Is there a way cut a cake faster on some interesting examples? We can explain this by the analogy to sorting. The fastest sorting algorithms run in time where there are objects. But what happens if the objects are already in sorted order? Or at least close to sorted order? The answer is it depends: Some sorting algorithms always take the same time, independent of the input structure. There are other sorting algorithms that can take advantage of the nature of the input.

That is some sorting algorithms can run say in linear time if the input is almost sorted. For the cake cutting problem we ask: Is there a way to cut cakes that is envy-free when the agents have some property? We do not know the answer, but we think it is an interesting question. Here is an example. Suppose that the agents have the same measures. That is, they evaluate every piece of cake in the same way.

If we know this—and if we continue our supposition above that Bob can cut with exact precision—then there is an easy answer: Have Bob do the cuts. Then all agents will be equally happy since they have the same measures. The question is, what if we do not know? I believe there should be some theorem like this: Theorem 1 Conjecture There is an envy-free algorithm that operates in time the algorithm so that either: It yields an envy-free solution, or It determines that some agents have different measures.

In the second case the cake will be cut as before. Open Problems I originally planned on discussing size and complexity of proofs. This is driven by the complexity of the cake cutting algorithms. They tend to have lots of cases and are difficult to understand. They are also difficult to find—this is why cake cutting questions have been resistance to progress.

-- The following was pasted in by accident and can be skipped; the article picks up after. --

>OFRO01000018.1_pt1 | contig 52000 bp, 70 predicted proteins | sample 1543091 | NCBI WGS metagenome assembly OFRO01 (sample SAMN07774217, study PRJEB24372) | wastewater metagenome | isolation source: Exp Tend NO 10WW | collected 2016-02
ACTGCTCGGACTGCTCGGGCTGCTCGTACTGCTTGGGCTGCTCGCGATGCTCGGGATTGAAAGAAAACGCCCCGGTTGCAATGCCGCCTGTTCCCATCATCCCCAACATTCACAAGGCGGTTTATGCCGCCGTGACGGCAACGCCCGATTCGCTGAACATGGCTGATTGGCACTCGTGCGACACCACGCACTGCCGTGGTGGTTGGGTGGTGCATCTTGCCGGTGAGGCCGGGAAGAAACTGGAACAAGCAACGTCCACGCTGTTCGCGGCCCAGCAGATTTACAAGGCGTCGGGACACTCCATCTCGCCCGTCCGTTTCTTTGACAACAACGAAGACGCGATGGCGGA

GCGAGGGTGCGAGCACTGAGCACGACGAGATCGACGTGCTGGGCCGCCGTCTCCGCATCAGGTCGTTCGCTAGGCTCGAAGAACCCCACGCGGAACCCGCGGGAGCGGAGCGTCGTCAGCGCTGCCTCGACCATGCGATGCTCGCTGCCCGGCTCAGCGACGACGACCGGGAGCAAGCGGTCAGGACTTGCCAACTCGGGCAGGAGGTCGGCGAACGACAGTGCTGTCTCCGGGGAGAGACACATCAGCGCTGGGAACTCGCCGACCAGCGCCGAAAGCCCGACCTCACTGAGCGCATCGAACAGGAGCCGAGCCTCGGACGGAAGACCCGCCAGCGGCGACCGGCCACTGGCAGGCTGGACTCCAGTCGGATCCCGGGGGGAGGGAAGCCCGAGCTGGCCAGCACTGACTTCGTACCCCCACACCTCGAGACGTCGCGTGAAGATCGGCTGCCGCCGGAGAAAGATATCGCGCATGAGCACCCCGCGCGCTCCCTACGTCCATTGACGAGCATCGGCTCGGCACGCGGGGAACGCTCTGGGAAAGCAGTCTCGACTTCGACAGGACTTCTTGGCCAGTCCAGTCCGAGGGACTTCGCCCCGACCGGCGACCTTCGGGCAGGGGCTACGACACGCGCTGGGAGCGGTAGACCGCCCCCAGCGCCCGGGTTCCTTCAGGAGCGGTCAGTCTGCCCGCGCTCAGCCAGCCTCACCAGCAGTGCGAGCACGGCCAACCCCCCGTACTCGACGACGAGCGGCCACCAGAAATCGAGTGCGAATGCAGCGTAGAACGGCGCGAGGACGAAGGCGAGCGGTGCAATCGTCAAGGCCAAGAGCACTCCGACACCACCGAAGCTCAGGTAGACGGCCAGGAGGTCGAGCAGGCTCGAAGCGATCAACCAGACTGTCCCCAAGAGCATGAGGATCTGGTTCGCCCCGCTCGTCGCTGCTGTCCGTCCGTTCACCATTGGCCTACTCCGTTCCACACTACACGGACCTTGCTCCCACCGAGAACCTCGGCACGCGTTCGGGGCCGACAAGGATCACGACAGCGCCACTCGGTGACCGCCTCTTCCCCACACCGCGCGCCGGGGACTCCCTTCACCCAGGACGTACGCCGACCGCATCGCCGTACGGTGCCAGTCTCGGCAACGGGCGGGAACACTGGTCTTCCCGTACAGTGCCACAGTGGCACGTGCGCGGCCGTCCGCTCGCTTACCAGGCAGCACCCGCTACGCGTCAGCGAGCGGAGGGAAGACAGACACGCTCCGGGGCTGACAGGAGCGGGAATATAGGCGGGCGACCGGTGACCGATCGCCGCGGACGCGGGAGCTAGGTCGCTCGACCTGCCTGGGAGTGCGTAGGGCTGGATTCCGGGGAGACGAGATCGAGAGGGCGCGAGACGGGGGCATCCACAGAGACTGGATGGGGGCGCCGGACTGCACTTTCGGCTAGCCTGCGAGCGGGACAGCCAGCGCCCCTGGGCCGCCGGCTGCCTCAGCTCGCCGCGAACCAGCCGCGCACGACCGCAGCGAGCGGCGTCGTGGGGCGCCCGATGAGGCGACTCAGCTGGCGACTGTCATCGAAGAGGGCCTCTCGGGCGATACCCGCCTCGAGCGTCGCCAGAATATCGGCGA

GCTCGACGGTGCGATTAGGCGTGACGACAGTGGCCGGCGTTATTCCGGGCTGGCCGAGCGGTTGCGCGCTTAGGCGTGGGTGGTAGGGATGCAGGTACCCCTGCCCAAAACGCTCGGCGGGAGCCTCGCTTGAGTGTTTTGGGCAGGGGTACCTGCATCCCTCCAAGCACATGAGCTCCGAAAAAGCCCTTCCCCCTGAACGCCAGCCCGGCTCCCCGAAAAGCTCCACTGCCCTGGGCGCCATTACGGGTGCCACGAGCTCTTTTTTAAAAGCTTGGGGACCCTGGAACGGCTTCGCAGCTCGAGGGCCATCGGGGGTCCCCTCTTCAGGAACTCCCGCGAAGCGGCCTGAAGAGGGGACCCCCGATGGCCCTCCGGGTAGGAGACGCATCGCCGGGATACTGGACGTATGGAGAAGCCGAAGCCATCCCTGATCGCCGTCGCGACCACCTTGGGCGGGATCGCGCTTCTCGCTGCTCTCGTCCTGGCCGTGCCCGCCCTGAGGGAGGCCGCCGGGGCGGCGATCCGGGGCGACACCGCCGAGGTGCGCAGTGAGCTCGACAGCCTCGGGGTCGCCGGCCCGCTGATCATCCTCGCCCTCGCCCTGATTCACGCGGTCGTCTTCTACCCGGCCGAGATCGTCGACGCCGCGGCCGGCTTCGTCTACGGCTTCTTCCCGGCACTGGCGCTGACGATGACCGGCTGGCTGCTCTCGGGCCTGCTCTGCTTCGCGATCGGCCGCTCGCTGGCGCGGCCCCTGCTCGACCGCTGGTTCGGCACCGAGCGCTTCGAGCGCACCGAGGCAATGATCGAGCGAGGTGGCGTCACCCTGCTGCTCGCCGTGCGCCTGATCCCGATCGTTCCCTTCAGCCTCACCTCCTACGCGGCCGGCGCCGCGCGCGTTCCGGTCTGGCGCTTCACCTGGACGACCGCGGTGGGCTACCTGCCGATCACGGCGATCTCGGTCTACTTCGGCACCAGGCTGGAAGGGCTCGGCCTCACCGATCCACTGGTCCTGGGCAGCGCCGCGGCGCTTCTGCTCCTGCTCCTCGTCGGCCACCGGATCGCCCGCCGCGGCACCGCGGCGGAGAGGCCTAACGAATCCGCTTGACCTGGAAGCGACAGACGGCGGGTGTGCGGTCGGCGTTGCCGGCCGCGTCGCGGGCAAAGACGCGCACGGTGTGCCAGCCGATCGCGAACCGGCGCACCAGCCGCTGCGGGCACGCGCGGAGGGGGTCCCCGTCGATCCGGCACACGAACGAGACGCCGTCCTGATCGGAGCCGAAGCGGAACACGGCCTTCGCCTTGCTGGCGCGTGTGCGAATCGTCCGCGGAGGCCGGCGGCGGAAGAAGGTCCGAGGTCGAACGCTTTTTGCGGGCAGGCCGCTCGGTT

More on this in the future.



Still no final chapter, lessons learned Vinay Deolalikar just over a year ago claimed that he had a proof that. Today I want to make a short comment on the status of his claim. I recently received an email asking: Has the anniversary slipped your notice? But there is not a lot to say about the situation—for better or for worse. Here is all that we know publicly: His web page still claims the result, and explains that it is out to a journal for the standard refereeing process. He still believes that he has a proof, and reiterated that it is being checked by referees. He has expanded and updated the paper, and claims to have answered all the issues that were raised on the web here and elsewhere.


P versus NP problem

Today we will discuss cake cutting and more. Aziz and Mackenzie have solved an open problem concerning how to cut cakes. The real answer probably is it is a beautiful math problem. It is easy to state without lots of background. Cake cutting is hard.


Deolalikar’s Claim: One Year Later

Malanris This can be contrasted with k-SAT, that looks weather there is any satisfying assignment. Thomson Course Technology, But in either case, there is a limit as to how much good expository guidelines can help in preventing these sorts of events from occurring. Not that it is just deolalokar to find a single solution. Most to the point, these competitions have lists of hard instances on which to test the algorithm. At deolalikwr point you can see that there might be several NDTM solving SAT0, and we are in trouble as we do not know whose acceptance path distribution we should consider.